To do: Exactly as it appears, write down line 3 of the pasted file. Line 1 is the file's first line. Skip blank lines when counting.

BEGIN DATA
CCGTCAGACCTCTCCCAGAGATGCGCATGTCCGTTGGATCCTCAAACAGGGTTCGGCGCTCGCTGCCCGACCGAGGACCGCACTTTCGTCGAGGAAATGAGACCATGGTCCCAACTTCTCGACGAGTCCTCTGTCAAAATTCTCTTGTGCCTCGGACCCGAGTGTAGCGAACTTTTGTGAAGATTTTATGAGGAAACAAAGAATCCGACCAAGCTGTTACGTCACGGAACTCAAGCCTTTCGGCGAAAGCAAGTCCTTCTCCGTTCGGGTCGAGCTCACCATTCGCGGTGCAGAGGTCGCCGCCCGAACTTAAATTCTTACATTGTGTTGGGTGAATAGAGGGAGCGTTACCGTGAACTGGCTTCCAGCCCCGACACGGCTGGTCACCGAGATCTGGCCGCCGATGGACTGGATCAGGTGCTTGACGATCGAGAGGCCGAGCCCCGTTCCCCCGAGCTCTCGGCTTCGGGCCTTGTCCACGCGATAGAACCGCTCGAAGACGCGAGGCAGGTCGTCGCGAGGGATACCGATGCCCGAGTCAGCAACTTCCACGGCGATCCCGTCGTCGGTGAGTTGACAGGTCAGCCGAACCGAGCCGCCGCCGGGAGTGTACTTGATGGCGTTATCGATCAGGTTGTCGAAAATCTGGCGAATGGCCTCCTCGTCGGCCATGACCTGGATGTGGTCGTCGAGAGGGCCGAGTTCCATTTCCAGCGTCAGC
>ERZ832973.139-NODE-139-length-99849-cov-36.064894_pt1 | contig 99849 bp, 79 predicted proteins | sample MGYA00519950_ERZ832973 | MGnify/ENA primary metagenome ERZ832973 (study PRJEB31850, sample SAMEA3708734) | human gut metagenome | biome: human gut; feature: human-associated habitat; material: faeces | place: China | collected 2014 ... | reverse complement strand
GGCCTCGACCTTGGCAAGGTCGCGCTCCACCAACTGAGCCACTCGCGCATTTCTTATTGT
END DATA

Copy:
GGCCTCGACCTTGGCAAGGTCGCGCTCCACCAACTGAGCCACTCGCGCATTTCTTATTGT